Skin Deep by Antonia Lassa, translated by Jacky Collins

Today is my turn on the blog tour for Skin Deep, a crime novella by Antonia Lassa translated from the Spanish by Jacky Collins. My thanks to Ewa Sherman of Corylus Books for the tour invite and to the publisher for supplying an early copy of review. 

Corylus Books is a new venture aiming to publish exciting new voices translated into English with a particular focus on crime fiction with a social dimension.

Skin Deep is a short, punchy novella, which opens as most crime fiction does, with a body.

A wealthy, older woman, Elizabeth Audiard, has been found dead in a low-budget apartment in Biarritz, near the Spanish border. Natural causes are immediately ruled out by the discovery of acid burns in strange lines all over her body. Inspector Cannone has to work out what this moneyed Parisian was doing in such a shoddy apartment and why was she subjected to such a grisly death. Suspicion immediately falls on her much younger lover, composer Émile Gassiat, whose only alibi for the time of the murder is that he was out on his boat, in the middle of the night, recording the sounds of the sea as inspiration for his latest piece of music. There is no direct evidence to link Gassiat to the crime, but given the age difference between the couple, money is considered the prime motivation.

Adding to suspicion, Gassiat has another elderly wealthy lover in Paris – Iréne Duroudier – who is convinced of his innocence. She hires private detective Albert Larten to look into the unusual case in an attempt to find the real killer.

As a piece of crime fiction, Skin Deep has great structure, allowing the true nature of the crime to come to light through a discreet balancing of pacing and skill. What is most interesting about the book though is its exploration of identity and the treatment of those who do not conform to the norms of society.

Gassiat’s relationships with the two elderly women initially arouse suspicion, as they are judged to be wholly transactional. The idea that a young, talented, handsome man would want to be with women of this age is simply not entertained. Larten is also an interesting creation. A lawyer who works out of a campervan and blogs about wine on the side, he has a girlfriend called Monica, yet also wears makeup, high heels and women’s accessories. His ambivalence towards his gender makes him an unsettling presence for the other characters and an intriguing one for the reader. As such, he does somewhat overshadow Inspector Caconne, but his character has great potential for a series of his own.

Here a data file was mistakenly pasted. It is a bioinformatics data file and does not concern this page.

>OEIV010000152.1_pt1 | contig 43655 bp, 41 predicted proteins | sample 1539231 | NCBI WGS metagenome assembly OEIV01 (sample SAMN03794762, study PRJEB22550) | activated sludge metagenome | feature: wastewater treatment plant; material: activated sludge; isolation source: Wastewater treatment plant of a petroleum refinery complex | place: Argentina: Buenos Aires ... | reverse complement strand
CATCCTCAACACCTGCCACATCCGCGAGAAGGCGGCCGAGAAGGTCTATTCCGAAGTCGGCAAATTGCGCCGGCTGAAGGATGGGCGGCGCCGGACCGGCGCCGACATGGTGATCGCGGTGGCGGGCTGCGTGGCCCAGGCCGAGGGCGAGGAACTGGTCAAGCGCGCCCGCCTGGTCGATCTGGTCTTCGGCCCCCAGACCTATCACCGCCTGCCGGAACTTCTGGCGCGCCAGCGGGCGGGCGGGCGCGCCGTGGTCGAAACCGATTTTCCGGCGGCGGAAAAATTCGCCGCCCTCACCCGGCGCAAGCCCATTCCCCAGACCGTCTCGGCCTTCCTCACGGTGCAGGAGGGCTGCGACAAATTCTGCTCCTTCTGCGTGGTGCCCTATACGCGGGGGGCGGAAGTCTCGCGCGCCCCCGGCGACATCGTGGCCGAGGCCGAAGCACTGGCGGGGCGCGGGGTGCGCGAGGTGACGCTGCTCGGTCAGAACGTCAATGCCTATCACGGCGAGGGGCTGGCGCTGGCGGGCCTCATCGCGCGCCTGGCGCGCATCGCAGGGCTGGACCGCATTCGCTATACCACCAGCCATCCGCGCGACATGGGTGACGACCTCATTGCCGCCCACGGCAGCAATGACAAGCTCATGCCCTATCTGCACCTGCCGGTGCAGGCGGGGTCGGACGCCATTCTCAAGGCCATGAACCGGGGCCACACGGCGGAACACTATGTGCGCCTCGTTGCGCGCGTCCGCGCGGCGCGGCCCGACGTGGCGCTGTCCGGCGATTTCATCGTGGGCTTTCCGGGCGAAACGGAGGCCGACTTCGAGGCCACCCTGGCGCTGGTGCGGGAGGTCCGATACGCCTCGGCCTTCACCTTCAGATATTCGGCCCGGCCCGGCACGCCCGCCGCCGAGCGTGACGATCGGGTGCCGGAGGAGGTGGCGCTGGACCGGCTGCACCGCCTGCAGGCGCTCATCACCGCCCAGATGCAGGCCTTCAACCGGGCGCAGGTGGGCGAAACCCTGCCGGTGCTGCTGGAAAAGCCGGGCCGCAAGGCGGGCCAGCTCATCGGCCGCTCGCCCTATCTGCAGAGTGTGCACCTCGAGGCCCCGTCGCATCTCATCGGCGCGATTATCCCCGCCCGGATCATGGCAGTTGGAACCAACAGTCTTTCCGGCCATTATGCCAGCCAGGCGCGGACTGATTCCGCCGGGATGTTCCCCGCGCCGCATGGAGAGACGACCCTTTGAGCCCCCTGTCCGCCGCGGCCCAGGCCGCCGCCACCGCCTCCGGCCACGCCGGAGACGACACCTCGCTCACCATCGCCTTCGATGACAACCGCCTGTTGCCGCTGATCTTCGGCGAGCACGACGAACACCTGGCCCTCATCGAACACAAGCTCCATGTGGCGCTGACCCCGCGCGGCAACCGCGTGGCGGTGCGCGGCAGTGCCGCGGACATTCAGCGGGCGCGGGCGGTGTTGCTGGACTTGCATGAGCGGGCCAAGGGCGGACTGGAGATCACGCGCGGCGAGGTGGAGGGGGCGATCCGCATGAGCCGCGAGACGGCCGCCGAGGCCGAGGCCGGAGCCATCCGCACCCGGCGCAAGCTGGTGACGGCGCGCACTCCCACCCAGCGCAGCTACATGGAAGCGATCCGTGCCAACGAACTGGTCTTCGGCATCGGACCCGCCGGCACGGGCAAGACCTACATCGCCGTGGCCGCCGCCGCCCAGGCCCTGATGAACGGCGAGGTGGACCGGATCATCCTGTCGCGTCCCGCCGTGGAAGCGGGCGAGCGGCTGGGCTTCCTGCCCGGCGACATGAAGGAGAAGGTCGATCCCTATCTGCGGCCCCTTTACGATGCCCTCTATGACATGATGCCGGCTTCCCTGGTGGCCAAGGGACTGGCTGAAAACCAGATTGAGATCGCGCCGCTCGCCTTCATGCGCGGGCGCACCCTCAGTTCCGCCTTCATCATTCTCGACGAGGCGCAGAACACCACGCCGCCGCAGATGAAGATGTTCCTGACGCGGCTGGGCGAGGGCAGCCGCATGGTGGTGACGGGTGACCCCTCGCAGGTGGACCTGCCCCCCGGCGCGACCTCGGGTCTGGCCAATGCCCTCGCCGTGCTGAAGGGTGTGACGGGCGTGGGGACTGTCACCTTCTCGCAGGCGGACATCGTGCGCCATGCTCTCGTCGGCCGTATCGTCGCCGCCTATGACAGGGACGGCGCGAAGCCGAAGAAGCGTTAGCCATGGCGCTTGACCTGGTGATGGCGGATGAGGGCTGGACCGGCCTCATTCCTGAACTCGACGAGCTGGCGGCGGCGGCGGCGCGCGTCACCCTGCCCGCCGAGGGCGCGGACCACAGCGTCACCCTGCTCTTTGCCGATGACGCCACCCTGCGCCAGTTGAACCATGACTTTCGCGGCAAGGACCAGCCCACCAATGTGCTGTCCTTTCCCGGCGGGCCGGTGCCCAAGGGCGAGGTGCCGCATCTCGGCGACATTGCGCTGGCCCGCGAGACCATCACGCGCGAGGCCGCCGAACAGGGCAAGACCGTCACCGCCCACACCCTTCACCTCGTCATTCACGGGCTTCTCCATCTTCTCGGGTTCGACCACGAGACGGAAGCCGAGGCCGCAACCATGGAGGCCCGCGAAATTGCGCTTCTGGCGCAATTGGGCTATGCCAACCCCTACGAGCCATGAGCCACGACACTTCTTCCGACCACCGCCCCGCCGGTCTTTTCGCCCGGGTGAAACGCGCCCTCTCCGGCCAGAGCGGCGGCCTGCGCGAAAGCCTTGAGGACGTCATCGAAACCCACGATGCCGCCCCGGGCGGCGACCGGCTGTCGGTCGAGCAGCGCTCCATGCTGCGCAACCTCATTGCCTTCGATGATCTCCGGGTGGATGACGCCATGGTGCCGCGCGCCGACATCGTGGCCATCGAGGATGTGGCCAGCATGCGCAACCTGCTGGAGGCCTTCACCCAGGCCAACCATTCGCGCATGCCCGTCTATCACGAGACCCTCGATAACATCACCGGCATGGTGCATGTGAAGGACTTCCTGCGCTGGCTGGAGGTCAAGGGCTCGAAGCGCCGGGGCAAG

‘I want someone who looks at him and his life choices, obviously with respect, but also naturally, that is, without being surprised. What is accepted as natural stops surprising us. And I think that you, Larten, are the best person to understand what I am proposing here, because you’ll surely have wanted that kind of openness for yourself as well.’

Skin Deep is confidently translated from the Spanish by Jacky Collins and has a strong sense of place. The procedural element of the novella is straightforward – once Larten is on the right track – but it too raises interesting ethical questions about the nature of aging and how our identities are often wrapped up in how we appear to the outside world. At only 114 pages long, Skin Deep packs in some interesting themes and is a great introduction to the work of Lassa and Corylus Books.


Cathy746books View All →

I am a 40 something book buying addict trying to reduce the backlog one book at a time!

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